Category: Tech

Three years later, Tidal is still waiting for its big wave

Micah Singleton, for The Verge:

From everyone that I’ve spoken to, it’s pretty unanimous that Tidal has notably improved its service over the years. But with no new marketing strategy, the lack of awareness around Tidal in the US, and the seemingly continued disdain from those who do know the service and remember that tone deaf launch, the odds of Tidal turning up the growth and becoming a legitimate music streaming competitor to Spotify and Apple are shrinking by the day.

I’ve used a bunch of streaming services: Rdio (RIP), Mog (RIP), Spotify, and Apple Music. I’ve used Tidal for the last couple of years because they’re the only service that has high-bitrate/lossless audio options, but this article is right: they don’t really have a marketing presence to help them stand out against their competitors. Whether it can survive as an audiophile niche option is doubtful.

Robin Rendle on RSS

Robin Rendle has a nice piece on RSS, reading, and writing on the web1. Robin covers some of the ways RSS helped writers find community, and writes about the current state of the RSS ecosystem. He also writes about the benefits to publishing on your own site instead of a platform:

Folks now seem to recognize the value of having your own little plot of land on the web and, although it’s still pretty complex to make your own website and control all that content, it’s worth it in the long run. No one can run ads against your thing. No one can mess with the styles. No one can censor or sunset your writing.

That brought to mind a short blog post from a few years ago by Frank Chimero, “Homesteading”. The original is no longer linked on his site, but Internet Archive has a snapshot. Frank writes:

I’m returning to a personal site, which flips everything on its head. Rather than teasing things apart into silos, I can fuse together different kinds of content. Instead of having fewer sections to attend to distracted and busy individuals, I’ll add more (and hopefully introduce some friction, complexity, and depth) to reward those who want to invest their time. I won’t use analytics—actually, I won’t measure at all. What would I do with that data anyway? In this case, it’s just more noise. The singular thread that runs through everything is only “because I like it.”

I’ve found it useful to have a little of both as part of my daily reading: it’s nice to interact with folks on-the-fly via Twitter, but that’s a different mode than the leisurely exploration of a personal site that feels akin to browsing someone’s bookshelf and sensing the history behind each item. My own RSS habits took a dip a few years ago as my Twitter use peaked, but lately I find myself drawn more and more to RSS, a quieter space that seems to give a better return for my time.

  1. It seems wholly appropriate that I ended up reading Robin’s post because of RSS — I had missed it in the Twitter stream, but I subscribe to Susan J. Robertson’s RSS feed, and she linked to it a few days ago. (I realized that I only followed Robin on Twitter, not via RSS. That’s all fixed now.)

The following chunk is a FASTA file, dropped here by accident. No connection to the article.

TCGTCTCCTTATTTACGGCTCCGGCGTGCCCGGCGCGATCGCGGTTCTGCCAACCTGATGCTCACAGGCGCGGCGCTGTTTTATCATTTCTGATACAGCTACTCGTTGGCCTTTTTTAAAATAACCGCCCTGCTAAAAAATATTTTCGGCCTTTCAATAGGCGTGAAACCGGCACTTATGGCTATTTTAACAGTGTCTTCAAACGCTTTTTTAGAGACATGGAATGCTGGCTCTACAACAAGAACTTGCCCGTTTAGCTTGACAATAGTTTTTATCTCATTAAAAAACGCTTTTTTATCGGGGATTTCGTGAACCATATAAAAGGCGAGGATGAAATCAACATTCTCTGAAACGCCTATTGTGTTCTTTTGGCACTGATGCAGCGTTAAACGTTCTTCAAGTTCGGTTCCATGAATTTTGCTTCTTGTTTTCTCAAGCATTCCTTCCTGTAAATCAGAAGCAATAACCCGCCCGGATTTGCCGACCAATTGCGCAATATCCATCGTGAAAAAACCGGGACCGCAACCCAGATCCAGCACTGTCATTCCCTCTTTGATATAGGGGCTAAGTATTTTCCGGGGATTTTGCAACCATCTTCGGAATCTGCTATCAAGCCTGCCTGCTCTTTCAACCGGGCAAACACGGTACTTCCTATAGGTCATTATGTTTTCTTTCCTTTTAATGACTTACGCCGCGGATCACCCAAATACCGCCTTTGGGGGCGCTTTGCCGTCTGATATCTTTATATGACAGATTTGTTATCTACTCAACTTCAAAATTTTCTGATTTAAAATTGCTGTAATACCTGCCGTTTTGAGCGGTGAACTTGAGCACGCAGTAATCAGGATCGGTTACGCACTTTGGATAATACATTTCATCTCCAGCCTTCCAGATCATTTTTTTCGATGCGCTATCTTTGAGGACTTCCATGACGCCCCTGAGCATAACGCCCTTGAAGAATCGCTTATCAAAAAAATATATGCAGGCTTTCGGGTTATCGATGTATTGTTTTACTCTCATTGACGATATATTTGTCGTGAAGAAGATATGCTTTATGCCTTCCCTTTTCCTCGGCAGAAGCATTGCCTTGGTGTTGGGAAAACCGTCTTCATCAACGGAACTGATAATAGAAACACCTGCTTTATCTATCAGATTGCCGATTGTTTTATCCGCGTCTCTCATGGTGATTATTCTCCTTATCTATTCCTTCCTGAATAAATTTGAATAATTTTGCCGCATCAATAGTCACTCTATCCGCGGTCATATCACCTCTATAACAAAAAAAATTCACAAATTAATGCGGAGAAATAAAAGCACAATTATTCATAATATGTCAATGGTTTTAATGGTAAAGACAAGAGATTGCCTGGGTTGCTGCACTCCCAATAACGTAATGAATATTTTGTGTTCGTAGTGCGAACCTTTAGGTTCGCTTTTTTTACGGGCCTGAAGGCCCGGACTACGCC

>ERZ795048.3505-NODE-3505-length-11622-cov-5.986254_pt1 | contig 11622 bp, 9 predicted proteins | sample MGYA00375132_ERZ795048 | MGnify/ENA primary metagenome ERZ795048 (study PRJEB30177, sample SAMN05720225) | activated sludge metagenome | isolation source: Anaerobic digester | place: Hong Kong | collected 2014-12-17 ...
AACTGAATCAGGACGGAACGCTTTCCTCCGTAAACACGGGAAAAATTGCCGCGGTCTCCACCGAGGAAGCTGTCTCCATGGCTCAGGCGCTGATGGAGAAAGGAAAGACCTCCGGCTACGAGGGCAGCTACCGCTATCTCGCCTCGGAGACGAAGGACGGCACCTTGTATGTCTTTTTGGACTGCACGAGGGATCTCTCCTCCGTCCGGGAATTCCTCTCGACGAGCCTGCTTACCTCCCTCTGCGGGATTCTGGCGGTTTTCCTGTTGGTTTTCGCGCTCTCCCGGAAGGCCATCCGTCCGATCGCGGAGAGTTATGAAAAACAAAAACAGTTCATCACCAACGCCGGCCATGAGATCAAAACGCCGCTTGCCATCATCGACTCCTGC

Susan J. Robertson on “Aging Out” of Tech

I’ve been thinking about tech and aging lately. It feels so much like a young person’s place to be, with the emphasis on spending all of your time learning and working, be it paid work or side projects. I’ve been the oldest person, or one of the oldest, at most places I’ve worked the past few years. And recently a friend talked about aging out, specifically in regards to being a woman in tech, making plans for what to do next since she knows so few older women in tech. It got me thinking, a lot. I realized that I hardly know any women over 45 who are still working in tech. It’s less than the fingers on one hand.

Susan writes about her particular experience of being a woman in tech, but over the break I found myself thinking about many of the same things. I quite enjoy learning new skills, but I also find myself rejecting the implicit assumption that by participating in tech culture I must devote all my free time to learning and staying on the cutting edge.

I feel that tension more often these days as I move deeper into a role that is weighted heavily towards management (as opposed to writing code). I worry that the further I get from day-to-day coding, the less portable I become in the tech economy. I also wonder how much tolerance I have left for an industry that overwhelmingly values novelty and aesthetics over accessibility and usefulness.

Post to Instagram from the Web

I’ve been wanting this for a while—I like browsing Instagram via the web on my laptop, simply because the images are bigger (I have an iPhone 5, and Instagram doesn’t have an official iPad app).

I had to change my user agent to be Safari on iOS, but once I did that I got the “+” button to start the upload process.

Matt Gemmell on GoodNotes

Matt Gemmell with some, uh, notes on GoodNotes:

GoodNotes does an alarmingly capable job of recognising handwriting. It also does it in a very unfussy way: you don’t have to tell it to do anything; it just recognises handwriting all the time, and updates its recognised text whenever you edit pages. There’s no separate view or special interface. You just write stuff, and then you can search for it later, complete with on-page highlighting. When you export a PDF, you also get the recognised text embedded in it, so it’s searchable and highlightable there too.

I’ve written about the iPad and handwriting recognition before. I am very curious to see what iPad/Pencil announcements show up in March—I use my iPad Mini Retina daily and I wish it supported the Pencil just so I could properly evaluate some of these apps. (My current stylus is a Pencil by FiftyThree, which I find good for sketching but terrible for writing notes.)

(Via Ben Brooks.)